The Danger of Exxon’s Polyethylene Pellets

Polyethylene pellets

We’ve all seen pictures of sea turtles, shore birds, and marine life that have entangled themselves in or otherwise consumed plastic rings, bags, and other plastic products. But, these small plastic pellets pose an even more insidious threat.

Polyethylene pellets are a clear-to-white, solid, plastic product. Depending upon its density, the pellet will float on the surface, be suspended just below the surface, or drop to the bottom of the streams and bays. They can be widely distributed and persistent in land and water systems; they will not biodegrade in the environment.

Because they are so small, they look like fish eggs, and other “attractive” food for shore birds and marine life. Polyethylene is not readily digestible; pellets can accumulate in the digestive systems of sea birds and marine life causing death by starvation. Studies have also found the pellets soak up toxic chemicals from seawater, poisoning the creatures that swallow them; they effectively become poison pills.

In a study conducted years ago by the EPA, they found 250,000 pellets floating in the Houston ship channel. Just last year, the Formosa plant in Victoria was found to be responsible for the discharge of these pellets into Cox Creek that flows into the bay. TCEQ found them floating on the surface and embedded in the creek bottom and ultimately found they violated their permit.

These pellets will be produced by Exxon and loaded onto rail cars for shipping. They will be present in the effluent discharge; they will drain off the surfaces into the stormwater. Exxon says they will use Best Management Practices to contain the pellets. So did Formosa.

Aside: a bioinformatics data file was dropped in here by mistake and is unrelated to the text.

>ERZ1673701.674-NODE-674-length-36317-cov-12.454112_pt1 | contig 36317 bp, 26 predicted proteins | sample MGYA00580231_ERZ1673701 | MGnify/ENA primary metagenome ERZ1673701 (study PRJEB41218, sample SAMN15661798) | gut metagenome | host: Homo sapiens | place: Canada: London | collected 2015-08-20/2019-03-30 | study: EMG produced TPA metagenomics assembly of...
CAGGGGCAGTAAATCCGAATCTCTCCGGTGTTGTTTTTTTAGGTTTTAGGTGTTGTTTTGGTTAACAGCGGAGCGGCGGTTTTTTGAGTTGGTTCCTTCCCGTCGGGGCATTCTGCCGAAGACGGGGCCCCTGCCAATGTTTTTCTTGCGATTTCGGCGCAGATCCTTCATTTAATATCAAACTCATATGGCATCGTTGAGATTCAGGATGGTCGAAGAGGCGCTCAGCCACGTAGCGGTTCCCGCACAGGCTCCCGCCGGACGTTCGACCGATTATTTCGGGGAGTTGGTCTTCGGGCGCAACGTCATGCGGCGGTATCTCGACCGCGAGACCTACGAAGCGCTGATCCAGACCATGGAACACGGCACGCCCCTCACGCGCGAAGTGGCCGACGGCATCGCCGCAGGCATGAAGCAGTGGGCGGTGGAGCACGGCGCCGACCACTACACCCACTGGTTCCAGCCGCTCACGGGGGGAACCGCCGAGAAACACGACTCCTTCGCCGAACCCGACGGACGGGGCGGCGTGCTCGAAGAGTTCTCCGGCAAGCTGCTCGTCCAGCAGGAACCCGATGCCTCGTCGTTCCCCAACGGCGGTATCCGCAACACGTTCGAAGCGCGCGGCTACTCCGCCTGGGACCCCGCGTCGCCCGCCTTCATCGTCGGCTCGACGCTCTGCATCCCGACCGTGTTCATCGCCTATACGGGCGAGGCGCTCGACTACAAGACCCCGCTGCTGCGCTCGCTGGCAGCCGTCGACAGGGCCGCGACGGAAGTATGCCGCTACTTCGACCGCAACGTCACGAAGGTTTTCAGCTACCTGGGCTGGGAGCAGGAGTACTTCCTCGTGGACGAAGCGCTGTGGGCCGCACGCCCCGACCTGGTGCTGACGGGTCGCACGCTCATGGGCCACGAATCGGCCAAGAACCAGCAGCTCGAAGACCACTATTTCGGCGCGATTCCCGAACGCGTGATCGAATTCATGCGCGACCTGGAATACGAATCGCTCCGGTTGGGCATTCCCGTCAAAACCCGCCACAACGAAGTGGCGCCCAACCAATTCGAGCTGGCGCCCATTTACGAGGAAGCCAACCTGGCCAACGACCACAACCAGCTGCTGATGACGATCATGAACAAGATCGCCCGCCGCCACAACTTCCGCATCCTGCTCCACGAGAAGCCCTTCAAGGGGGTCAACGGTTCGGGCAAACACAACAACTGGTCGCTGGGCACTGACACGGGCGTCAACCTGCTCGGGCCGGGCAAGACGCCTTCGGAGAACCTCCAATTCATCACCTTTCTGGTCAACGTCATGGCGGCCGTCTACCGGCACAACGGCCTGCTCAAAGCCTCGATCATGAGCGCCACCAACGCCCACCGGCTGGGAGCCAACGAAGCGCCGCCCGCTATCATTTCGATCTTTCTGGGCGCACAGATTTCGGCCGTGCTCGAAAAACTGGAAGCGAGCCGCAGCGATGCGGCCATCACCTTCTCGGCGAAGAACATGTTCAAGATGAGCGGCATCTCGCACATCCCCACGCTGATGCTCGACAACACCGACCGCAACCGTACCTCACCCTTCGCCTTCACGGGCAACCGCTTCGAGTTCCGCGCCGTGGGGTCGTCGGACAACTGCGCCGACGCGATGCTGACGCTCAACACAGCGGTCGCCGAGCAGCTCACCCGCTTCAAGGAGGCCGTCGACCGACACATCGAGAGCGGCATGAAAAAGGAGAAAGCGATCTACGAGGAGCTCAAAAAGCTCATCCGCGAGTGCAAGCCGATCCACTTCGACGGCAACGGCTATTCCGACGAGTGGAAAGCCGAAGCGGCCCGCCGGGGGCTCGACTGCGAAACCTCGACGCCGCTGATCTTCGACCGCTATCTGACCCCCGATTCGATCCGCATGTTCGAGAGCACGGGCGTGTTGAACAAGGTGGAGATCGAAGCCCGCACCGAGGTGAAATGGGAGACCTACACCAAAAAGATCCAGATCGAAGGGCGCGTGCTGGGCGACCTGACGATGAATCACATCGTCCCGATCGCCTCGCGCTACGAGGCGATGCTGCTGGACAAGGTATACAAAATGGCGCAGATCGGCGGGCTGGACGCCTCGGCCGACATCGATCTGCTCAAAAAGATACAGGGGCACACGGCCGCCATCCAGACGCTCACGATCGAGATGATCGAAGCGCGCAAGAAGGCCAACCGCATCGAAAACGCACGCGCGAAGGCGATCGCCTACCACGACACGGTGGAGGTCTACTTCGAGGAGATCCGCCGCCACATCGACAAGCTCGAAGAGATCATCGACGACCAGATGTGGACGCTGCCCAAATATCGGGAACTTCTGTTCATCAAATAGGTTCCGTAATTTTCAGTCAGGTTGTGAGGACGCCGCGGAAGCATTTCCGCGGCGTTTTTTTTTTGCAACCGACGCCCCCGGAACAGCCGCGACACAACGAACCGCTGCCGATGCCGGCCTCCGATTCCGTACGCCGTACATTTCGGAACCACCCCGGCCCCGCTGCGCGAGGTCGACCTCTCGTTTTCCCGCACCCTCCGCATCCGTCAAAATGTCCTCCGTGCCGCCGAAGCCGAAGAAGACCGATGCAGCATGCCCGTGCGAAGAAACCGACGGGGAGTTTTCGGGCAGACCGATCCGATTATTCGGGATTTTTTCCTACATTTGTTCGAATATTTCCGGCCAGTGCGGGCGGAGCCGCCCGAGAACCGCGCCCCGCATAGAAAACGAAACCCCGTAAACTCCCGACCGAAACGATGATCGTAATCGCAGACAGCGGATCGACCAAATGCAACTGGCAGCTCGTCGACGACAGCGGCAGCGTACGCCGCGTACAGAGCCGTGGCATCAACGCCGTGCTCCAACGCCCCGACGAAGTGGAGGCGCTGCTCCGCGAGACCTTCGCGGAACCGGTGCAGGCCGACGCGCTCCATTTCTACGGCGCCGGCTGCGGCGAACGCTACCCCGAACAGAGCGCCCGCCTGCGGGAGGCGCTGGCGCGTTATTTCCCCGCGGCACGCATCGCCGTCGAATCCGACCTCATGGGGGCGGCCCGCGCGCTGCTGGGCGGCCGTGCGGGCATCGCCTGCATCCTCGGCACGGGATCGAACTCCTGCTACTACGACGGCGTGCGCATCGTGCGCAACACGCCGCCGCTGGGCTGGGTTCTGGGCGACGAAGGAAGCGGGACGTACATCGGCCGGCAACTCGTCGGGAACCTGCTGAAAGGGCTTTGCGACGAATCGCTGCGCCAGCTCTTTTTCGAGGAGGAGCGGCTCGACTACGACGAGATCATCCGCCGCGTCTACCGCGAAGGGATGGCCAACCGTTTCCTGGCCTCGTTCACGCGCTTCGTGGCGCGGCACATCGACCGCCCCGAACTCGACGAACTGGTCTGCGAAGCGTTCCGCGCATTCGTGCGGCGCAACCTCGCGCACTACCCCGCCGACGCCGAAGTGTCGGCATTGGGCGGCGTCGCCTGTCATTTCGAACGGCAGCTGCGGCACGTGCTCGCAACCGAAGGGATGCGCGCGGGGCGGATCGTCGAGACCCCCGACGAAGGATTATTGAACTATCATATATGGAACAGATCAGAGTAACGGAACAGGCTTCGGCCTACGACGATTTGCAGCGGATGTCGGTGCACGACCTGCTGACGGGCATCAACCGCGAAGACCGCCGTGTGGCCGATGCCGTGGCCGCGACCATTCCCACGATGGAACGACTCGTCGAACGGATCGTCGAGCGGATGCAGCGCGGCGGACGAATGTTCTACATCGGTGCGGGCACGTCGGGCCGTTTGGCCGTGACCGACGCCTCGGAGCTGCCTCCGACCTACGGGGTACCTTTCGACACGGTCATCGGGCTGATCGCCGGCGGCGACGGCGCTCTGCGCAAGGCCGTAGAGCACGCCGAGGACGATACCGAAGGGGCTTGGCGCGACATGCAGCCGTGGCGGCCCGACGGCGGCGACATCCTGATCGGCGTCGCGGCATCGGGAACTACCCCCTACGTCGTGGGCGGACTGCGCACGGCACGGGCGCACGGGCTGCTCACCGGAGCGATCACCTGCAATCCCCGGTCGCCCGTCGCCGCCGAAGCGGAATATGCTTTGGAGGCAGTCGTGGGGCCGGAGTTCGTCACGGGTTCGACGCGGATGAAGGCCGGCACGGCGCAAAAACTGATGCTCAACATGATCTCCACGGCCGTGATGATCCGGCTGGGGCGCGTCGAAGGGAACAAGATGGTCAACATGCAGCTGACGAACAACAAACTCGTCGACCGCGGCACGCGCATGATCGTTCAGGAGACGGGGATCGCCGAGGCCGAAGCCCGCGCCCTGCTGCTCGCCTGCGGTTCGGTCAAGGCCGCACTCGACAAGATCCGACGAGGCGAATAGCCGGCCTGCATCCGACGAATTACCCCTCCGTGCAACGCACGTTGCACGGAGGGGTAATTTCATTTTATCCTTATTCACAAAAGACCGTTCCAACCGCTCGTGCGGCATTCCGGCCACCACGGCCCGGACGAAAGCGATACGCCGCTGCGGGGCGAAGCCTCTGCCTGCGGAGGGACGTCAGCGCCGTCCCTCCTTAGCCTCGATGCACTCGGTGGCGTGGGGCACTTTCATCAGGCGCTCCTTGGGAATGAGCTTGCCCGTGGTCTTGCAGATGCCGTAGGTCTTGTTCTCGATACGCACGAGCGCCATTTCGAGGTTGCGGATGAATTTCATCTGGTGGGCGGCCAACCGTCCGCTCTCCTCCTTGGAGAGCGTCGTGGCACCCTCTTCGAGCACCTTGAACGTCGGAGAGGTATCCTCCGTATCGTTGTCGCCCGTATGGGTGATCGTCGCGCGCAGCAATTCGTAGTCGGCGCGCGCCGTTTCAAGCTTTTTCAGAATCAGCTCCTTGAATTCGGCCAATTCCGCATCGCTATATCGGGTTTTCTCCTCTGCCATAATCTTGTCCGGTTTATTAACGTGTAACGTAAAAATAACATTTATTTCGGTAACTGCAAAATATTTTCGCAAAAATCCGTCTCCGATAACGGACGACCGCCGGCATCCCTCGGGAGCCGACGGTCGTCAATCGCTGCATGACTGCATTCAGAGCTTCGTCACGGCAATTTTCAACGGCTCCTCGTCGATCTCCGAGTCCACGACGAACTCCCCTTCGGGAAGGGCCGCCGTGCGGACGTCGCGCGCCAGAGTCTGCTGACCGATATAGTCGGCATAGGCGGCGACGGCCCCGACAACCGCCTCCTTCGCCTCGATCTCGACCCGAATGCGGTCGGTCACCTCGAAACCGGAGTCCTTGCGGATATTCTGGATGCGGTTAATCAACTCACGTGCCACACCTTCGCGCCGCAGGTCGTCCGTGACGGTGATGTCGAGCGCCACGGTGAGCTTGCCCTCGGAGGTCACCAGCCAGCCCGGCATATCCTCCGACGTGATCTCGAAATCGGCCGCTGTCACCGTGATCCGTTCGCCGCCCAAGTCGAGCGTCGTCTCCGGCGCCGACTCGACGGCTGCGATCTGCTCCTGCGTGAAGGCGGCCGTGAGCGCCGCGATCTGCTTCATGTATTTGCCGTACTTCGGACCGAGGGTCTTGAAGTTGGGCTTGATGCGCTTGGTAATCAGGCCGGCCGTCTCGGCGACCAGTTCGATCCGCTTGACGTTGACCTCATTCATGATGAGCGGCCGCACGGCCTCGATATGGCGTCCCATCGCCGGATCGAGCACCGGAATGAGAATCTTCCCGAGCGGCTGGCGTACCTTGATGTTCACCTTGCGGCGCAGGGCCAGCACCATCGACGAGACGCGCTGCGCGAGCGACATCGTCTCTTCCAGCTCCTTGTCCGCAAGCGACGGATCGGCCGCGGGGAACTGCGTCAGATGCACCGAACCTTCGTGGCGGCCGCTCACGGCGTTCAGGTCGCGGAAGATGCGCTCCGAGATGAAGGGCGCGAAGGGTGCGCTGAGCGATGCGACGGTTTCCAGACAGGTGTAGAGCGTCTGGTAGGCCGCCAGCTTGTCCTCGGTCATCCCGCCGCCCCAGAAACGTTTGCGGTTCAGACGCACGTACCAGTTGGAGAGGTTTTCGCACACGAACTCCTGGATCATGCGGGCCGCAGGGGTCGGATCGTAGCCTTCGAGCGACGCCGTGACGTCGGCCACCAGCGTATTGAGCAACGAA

These pellets will flow through the drainage ditches and effluent pipeline to Copano Bay and the La Quinta Channel. Where they go from there is dependent upon tidal flows. Will marine life be able to distinguish what is good and bad for them? Will the redfish and trout consume them? Will we see them along the shores of the bay or at Indian Point? Will the skimmers be able to distinguish them as they fly along the surface water. Will the piping plover be able to determine they are not eggs? How many species will be impacted?

If you are concerned, share this post with other groups who care about our unique environment and speak out at the Public Meeting on December 11. Exxon must guarantee 100% that these pellets will not be discharged and TCEQ should include a specific prohibition of discharge in the permit. Otherwise, the Wastewater Permit should be denied.

See the story on the Formosa discharge at the link below.